London boroughs house more than 2.6 million diesel and petrol cars , fuelling the climate crisis, threatening our health, and taking up valuable space. All candidates in the local elections must commit to help constituents to be less dependent on their cars and take an immediate stand against dirty diesel. Keep scrolling to view all signatories.
Nearly half of households do not own a car and, for the just over half that do, most journeys could be walked, wheeled or cycled . Yet despite this, more than 140,000 new cars are registered in the capital every year .
Evidence shows that Londoners, especially those from marginalised and vulnerable communities, suffer severe impacts from polluting cars:
- Dirty air, causing lifelong health conditions and thousands of preventable early deaths every year 
- Dangerous roads, killing or seriously injuring 10 people every day 
- Damaging inactivity – less than half of children and young people meet recommended physical activity levels .
And we can’t just rely on electric cars. At the very least, we need a 27 per cent reduction in car kilometres being driven across the capital to meet London’s target of reaching net zero by 2030 .
On 5 May, more than 1,800 London borough councillors will be elected. They will hold the power and influence to help Londoners reduce their dependence on cars and to phase out dirty diesel – sooner rather than later.
Together, we call for every candidate in the London local elections to :
- Phase out polluting cars as soon as possible, especially diesel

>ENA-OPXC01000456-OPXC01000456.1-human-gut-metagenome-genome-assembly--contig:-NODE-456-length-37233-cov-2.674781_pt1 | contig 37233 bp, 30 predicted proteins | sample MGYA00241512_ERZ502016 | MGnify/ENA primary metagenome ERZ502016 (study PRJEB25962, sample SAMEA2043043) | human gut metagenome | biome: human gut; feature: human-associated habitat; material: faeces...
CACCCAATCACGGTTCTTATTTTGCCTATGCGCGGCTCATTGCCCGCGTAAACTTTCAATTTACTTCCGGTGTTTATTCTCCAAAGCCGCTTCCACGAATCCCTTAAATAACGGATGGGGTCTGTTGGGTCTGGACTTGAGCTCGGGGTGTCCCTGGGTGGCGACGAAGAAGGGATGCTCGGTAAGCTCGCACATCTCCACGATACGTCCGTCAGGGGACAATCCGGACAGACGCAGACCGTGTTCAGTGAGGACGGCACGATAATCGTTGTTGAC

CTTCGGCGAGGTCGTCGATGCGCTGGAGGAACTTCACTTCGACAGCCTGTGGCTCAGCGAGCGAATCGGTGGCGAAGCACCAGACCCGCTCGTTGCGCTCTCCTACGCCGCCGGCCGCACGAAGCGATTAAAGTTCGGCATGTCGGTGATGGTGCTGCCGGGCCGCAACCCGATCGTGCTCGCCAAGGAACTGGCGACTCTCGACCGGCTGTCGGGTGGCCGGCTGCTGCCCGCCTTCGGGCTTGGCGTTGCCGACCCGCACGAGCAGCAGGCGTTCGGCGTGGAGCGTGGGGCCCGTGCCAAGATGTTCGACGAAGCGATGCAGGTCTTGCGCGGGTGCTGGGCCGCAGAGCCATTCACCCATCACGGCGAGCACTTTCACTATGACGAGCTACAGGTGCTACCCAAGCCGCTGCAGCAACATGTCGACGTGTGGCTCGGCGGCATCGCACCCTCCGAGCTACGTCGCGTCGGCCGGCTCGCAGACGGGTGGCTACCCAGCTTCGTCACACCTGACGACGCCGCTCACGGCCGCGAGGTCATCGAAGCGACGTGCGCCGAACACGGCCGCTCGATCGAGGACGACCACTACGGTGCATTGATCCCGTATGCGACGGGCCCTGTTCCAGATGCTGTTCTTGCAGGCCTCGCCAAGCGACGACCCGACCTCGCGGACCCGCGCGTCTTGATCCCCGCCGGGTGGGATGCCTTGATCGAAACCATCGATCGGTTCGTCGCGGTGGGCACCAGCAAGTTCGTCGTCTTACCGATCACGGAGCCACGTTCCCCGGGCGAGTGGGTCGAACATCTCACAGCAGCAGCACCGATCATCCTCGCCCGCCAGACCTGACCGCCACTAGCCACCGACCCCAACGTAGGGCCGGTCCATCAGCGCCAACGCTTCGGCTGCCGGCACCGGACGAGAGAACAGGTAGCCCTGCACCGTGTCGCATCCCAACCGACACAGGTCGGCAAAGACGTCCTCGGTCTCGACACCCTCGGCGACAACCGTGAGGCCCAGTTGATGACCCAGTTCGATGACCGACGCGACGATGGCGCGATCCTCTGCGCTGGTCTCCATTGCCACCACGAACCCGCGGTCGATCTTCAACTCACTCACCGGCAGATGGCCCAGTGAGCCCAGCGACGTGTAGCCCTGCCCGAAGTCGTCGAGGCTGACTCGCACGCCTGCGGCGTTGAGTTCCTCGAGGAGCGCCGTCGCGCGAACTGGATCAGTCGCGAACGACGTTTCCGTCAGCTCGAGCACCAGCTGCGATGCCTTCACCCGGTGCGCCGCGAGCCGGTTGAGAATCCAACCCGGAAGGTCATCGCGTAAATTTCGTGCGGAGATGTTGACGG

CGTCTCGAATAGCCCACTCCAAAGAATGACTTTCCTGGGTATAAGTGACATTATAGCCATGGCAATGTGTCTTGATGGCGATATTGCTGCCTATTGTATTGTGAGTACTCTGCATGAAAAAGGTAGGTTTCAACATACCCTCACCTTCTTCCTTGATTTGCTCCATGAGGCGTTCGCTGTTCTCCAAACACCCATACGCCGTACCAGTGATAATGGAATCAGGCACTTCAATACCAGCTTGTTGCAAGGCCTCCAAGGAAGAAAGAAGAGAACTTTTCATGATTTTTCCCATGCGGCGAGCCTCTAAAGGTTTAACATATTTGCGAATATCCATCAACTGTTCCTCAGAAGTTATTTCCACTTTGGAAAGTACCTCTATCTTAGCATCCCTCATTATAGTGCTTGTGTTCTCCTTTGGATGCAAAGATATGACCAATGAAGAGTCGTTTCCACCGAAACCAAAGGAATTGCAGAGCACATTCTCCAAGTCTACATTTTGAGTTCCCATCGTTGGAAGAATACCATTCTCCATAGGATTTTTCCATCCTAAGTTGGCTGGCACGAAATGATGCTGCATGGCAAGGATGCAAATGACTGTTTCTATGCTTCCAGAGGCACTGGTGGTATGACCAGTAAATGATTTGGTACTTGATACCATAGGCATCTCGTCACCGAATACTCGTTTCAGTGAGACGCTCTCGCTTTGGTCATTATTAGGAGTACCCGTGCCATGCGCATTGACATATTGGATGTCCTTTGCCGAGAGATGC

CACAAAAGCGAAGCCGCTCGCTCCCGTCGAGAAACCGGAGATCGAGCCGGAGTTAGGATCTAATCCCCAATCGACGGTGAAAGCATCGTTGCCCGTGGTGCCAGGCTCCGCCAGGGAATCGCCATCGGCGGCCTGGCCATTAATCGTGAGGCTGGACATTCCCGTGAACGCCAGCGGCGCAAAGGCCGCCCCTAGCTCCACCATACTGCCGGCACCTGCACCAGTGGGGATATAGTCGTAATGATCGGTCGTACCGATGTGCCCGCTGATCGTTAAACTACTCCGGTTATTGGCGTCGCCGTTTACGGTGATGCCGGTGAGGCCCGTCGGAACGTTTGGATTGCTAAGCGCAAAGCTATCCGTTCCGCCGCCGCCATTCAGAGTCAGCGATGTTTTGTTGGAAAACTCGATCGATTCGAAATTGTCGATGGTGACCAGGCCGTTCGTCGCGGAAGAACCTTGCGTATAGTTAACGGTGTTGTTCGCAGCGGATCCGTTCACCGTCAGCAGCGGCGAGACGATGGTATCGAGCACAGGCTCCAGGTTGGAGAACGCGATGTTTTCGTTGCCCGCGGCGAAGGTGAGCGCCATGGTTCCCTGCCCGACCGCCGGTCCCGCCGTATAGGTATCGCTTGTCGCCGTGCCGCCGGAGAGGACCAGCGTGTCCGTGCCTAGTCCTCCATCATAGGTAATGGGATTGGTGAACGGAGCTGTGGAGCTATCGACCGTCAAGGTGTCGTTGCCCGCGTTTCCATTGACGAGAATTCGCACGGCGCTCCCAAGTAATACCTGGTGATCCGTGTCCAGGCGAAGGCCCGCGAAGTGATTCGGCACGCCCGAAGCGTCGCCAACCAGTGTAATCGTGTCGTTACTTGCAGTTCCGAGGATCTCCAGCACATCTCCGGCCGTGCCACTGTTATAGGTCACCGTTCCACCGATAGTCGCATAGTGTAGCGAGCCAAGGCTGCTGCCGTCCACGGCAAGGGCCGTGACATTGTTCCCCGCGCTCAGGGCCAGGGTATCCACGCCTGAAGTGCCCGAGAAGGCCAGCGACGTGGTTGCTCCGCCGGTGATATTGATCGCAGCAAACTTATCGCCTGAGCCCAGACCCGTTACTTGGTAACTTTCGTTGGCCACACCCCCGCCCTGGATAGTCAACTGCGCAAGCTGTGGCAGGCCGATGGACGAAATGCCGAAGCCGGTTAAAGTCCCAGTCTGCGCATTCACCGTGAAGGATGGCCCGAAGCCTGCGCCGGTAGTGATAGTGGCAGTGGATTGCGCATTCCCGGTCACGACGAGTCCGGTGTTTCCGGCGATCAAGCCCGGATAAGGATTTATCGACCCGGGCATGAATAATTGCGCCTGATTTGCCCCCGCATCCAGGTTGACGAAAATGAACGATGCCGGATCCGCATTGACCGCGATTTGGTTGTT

- Reallocate public space for walking, cycling, parklets and greenery
- Give buses more priority and support shared mobility, such as car clubs
- Back a single Clean Air & Climate Cabinet Member for their borough 
We invite each political party fielding candidates in the London council elections to engage with our organisations on these policies and to publicly commit to delivering them in the next term.
Help us spread the word using the hashtag #CleanAirWins. If you wish to add your organisation’s voice to the statement, please reach out to:
UK Head of Campaigns, Clean Cities
Notes and references:
 Analysis by the Clean Cities Campaign using data obtained from DfT and DVLA  Transport for London. Healthy Streets for London: Prioritising walking, cycling and public transport to create a healthy city  Clean Cities analysis of VEH0254 dataset. On average, 153,000 cars were registered for the first time each year in London between 2016-2020. The total number of battery electric cars registered in London increased by an average of 3,000 in the same period.  Mayor of London, 2021. Study shows Mayor’s policies will increase life expectancy of children  Transport for London, 2020. Casualties in Greater London during 2019. Average based on 2019 figures.  UK Office for Health Improvement & Disparities Public Health Outcomes Framework  Mayor of London, 2022. Pathways to Net Zero Carbon by 2030  Note each signatory may also have other ‘asks’ of the candidates and/or parties fielding candidates.
This campaign is supported by Impact on Urban Health